This last weekend I was asked to explain why I believe every survivalist take up hunting. Of course, the short answer is so you won't ever starve, but there's a little more to it than that. Now don't get me wrong, I'm a big fan of the outdoors and taking care of the natural world', but I'm also a big fan of hunting. It's a tradition my grandfather passed down to my dad, one he passed to me. Hopefully I'll get to share it one day with my kids. Because I understand we no longer live in the old pioneer days, but I also worry. Our generation has become too accustomed to convenience. Supermarkets stocked full of processed foods and ready-to-eat meals, and despite the growing "organic" trend, I believe we've lost touch with our roots. Many people have never had to catch and eat their own food, and they have almost no idea what goes into a successful hunt. If you want to have any hope at surviving a crisis, you need to learn to hunt. Here's why.
Hunting gives you skills with your firearm
There's no question that knowing your way around a gun is a good survival trait. Practice is a skill you'll hear me harp on about again and again, but it's vital. Getting comfortable with shooting, learning to control the weapon, and mastering the aim and the perfect shot are vital to a good hunt. But this also translates to self-defense. If you've ever in a position where you need to protect yourself, being comfortable with your firearm, knowing how to load and fire it efficiently, and being able to make a decent shot will go a long way to keeping yourself, and your family safe. Take the time to learn how to shoot. Even if it involves a little time spent on the range with your practice targets
. Over time, you'll improve, and will get more proficient in your accuracy, your ability to focus, and of course, how to make the split-second decision and pull the trigger.
Hunting boosts your situational awareness
One of the most valuable skills you need to master for survival is the art of staying aware. Knowing what's going on around you at all times, feeling the "pulse" of a particular environment, and being ready to act when an opportunity comes. To be successful in your hunts, you need to attune yourself with the woods around you. Learning the different patterns, sounds and behaviors of your prey, while also training yourself to adapt to the almost guaranteed unpredictability of the outdoors. Everything from the weather to the conditions, the animals around, and the time of year will challenge your abilities to think outside of the box, and keep your boots dry
. You'll develop the ability to remain still and patient, while learning to trust your gut about a particular sign. These instincts translate well to survival, as it sharpens your ability to watch and observe, and react appropriately to whatever situation presents. You'll learn how to take care in your actions, and it'll get easier to notice when something just feels wrong. A feeling deep in your gut that may just save your life.
Hunting develops your strength of character
In a crisis, it's not only about being the strongest or fittest. You need the strength of character to keep yourself sane, when everything around you turns to chaos. What I've learnt most from my time in the woods is discipline. Successful hunts are those where you've taken the time to prepare, scouting locations, cleaning your gear, and planning your strategy instead of simply wandering off into the woods. It's time consuming, but any successful hunter will tell you that it's discipline which leads to their success. Of course, not every hunt will be a good one, and you're sure to experience your fair share of disappointments. A missed shot. A wasted day. The important part is deciding how you'll deal with these. Over time, I've discovered you simply need to let it go. You won't always do everything perfectly, the key is to learn and improve, and perhaps next time you'll be ready. When the SHTF, it's going to take everything you've got to stop yourself giving in to the despair and stressors which now exist in every simple task. The discipline and ability to learn from your mistakes you've developed will be fundamental to staying sane during those trying times.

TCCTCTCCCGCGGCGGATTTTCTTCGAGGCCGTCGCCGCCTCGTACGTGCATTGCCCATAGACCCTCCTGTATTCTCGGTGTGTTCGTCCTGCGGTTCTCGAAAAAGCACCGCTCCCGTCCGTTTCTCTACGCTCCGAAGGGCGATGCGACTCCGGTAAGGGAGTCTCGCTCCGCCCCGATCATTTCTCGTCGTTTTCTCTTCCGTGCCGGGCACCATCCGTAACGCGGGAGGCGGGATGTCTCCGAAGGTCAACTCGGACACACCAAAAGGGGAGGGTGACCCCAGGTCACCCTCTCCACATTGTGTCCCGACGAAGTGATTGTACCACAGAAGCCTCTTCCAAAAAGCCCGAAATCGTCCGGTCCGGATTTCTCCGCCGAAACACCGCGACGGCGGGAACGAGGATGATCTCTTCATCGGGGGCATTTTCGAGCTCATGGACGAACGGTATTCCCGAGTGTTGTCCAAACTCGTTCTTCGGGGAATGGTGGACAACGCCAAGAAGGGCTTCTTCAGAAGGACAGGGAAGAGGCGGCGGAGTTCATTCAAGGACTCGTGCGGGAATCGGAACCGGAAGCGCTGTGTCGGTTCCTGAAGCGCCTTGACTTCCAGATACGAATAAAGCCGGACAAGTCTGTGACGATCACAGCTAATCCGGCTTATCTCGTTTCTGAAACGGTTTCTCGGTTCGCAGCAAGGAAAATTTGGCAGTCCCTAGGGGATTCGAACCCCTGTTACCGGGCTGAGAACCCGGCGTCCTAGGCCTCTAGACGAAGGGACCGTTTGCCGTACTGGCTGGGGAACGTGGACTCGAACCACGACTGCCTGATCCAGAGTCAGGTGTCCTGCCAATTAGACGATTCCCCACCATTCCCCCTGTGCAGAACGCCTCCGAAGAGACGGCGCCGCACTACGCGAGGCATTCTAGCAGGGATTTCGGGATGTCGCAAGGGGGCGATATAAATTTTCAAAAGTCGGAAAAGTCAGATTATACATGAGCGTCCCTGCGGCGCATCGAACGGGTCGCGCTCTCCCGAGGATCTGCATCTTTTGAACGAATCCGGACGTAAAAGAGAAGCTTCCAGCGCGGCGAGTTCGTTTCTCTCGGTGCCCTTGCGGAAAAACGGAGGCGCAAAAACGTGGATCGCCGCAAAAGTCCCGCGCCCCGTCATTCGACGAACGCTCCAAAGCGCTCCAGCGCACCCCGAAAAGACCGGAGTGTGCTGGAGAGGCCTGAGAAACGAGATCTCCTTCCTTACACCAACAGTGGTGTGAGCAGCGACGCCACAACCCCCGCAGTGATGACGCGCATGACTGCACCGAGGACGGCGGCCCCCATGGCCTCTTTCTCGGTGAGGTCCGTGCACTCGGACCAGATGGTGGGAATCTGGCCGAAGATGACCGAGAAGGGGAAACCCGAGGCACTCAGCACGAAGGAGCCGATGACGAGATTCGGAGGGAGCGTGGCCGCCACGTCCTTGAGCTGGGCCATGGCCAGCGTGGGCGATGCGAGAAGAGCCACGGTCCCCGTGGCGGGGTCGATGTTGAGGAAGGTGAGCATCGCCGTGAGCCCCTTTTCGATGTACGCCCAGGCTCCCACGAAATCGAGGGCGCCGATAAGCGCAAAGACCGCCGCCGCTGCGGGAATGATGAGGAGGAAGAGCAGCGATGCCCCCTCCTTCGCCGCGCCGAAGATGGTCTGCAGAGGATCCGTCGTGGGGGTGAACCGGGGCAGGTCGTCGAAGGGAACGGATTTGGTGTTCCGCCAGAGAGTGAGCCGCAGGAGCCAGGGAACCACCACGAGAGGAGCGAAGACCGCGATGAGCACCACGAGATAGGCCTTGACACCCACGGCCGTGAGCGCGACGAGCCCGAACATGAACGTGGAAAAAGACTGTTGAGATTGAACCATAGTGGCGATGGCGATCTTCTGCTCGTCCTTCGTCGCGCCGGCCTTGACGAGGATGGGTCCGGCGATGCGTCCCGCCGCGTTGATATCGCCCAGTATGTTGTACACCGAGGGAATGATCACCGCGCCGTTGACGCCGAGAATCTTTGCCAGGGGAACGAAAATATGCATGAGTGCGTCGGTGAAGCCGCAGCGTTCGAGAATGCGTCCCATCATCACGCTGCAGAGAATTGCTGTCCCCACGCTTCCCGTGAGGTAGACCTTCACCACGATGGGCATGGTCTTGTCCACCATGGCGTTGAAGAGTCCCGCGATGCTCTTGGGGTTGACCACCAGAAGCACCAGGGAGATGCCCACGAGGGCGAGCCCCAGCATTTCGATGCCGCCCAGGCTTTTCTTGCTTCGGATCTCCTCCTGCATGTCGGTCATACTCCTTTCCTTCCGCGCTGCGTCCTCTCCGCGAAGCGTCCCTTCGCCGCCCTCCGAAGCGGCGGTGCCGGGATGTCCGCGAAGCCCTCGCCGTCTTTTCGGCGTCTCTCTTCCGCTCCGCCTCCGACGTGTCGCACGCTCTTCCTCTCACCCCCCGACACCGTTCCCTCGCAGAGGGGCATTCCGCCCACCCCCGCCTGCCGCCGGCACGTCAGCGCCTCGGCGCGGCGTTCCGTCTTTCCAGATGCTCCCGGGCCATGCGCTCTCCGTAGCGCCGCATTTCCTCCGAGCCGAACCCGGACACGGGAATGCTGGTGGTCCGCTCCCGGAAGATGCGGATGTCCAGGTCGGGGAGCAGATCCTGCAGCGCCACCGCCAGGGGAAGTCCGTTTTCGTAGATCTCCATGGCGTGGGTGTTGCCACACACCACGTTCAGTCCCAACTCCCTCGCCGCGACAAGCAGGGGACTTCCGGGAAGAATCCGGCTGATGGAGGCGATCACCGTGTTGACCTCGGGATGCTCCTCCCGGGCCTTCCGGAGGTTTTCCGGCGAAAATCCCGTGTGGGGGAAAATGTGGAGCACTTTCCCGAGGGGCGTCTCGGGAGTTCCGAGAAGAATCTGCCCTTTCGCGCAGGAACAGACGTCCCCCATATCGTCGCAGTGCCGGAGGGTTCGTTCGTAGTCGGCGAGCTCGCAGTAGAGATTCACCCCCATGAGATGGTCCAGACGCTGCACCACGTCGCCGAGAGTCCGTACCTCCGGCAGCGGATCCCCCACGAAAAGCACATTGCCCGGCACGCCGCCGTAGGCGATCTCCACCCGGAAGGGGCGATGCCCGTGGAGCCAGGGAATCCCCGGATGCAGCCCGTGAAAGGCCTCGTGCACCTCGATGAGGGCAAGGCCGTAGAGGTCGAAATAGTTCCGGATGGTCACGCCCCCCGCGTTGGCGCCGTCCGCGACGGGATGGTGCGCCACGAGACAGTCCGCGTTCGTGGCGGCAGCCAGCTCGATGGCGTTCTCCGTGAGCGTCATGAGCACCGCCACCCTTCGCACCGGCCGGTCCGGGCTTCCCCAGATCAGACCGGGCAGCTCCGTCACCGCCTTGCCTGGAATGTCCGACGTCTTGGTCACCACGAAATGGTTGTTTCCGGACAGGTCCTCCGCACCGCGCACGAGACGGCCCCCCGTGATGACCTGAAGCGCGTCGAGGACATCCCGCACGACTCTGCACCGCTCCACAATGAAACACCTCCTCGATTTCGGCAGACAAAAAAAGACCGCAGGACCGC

Hunting gets you off the couch and into the woods
Finally, and perhaps most importantly, is one simple fact. Getting geared up and going hunting gets you off the couch and into the great outdoors. But not only during hunting season. I'll be out building hides or scouting new patches of trees, walking for miles looking for the perfect areas to hunt. I've lost count of the hours I've spent tracking animals, reading signs and suffering everything mother nature has thrown at me, but it's also wonderfully positive. You see, I'm that much more self-reliant now. I know where to find water in my local environment. I've learnt, studied and actually tried to eat most of the edible plants I'm planning to survive on. I'm confident that if I throw together a quick lean-to, it's not going to collapse on me as soon as the wind changes direction. There's much to be said about the benefits of learning first-hand the skills you need to survive in the woods, and hunting gets you out there and doing just that. If you've been looking for a new hobby to support your survivalist goals, you need to start hunting. The skills you develop will improve your ability to survive ten-fold, and you'll get much more confident in yourself. The best possible outcome in preparation for a SHTF event.